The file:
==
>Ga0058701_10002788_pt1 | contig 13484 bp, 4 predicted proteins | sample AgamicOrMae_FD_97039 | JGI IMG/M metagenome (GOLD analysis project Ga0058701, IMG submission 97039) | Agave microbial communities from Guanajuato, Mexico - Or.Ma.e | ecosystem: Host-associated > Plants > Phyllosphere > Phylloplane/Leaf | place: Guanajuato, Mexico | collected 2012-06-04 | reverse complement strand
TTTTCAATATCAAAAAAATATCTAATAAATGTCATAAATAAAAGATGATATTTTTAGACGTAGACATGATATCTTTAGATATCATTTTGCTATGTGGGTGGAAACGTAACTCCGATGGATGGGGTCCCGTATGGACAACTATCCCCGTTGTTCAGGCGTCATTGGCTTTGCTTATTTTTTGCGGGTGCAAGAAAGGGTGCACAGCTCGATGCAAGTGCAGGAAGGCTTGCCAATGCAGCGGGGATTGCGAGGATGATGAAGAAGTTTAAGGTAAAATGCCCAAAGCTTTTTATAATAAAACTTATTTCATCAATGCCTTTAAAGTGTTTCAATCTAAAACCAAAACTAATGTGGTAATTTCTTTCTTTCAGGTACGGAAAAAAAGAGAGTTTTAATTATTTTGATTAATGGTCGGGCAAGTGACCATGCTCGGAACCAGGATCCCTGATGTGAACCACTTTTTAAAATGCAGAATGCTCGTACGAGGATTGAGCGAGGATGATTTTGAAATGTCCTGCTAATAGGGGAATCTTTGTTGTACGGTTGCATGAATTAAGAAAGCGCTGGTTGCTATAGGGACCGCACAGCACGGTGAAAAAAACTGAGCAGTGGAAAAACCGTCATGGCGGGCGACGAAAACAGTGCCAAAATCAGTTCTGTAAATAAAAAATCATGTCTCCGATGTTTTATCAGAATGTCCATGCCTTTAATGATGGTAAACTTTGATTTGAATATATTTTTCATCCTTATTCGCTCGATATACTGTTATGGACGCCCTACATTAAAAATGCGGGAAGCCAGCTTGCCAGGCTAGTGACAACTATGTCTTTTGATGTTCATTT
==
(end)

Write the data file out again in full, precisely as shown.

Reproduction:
>Ga0058701_10002788_pt1 | contig 13484 bp, 4 predicted proteins | sample AgamicOrMae_FD_97039 | JGI IMG/M metagenome (GOLD analysis project Ga0058701, IMG submission 97039) | Agave microbial communities from Guanajuato, Mexico - Or.Ma.e | ecosystem: Host-associated > Plants > Phyllosphere > Phylloplane/Leaf | place: Guanajuato, Mexico | collected 2012-06-04 | reverse complement strand
TTTTCAATATCAAAAAAATATCTAATAAATGTCATAAATAAAAGATGATATTTTTAGACGTAGACATGATATCTTTAGATATCATTTTGCTATGTGGGTGGAAACGTAACTCCGATGGATGGGGTCCCGTATGGACAACTATCCCCGTTGTTCAGGCGTCATTGGCTTTGCTTATTTTTTGCGGGTGCAAGAAAGGGTGCACAGCTCGATGCAAGTGCAGGAAGGCTTGCCAATGCAGCGGGGATTGCGAGGATGATGAAGAAGTTTAAGGTAAAATGCCCAAAGCTTTTTATAATAAAACTTATTTCATCAATGCCTTTAAAGTGTTTCAATCTAAAACCAAAACTAATGTGGTAATTTCTTTCTTTCAGGTACGGAAAAAAAGAGAGTTTTAATTATTTTGATTAATGGTCGGGCAAGTGACCATGCTCGGAACCAGGATCCCTGATGTGAACCACTTTTTAAAATGCAGAATGCTCGTACGAGGATTGAGCGAGGATGATTTTGAAATGTCCTGCTAATAGGGGAATCTTTGTTGTACGGTTGCATGAATTAAGAAAGCGCTGGTTGCTATAGGGACCGCACAGCACGGTGAAAAAAACTGAGCAGTGGAAAAACCGTCATGGCGGGCGACGAAAACAGTGCCAAAATCAGTTCTGTAAATAAAAAATCATGTCTCCGATGTTTTATCAGAATGTCCATGCCTTTAATGATGGTAAACTTTGATTTGAATATATTTTTCATCCTTATTCGCTCGATATACTGTTATGGACGCCCTACATTAAAAATGCGGGAAGCCAGCTTGCCAGGCTAGTGACAACTATGTCTTTTGATGTTCATTT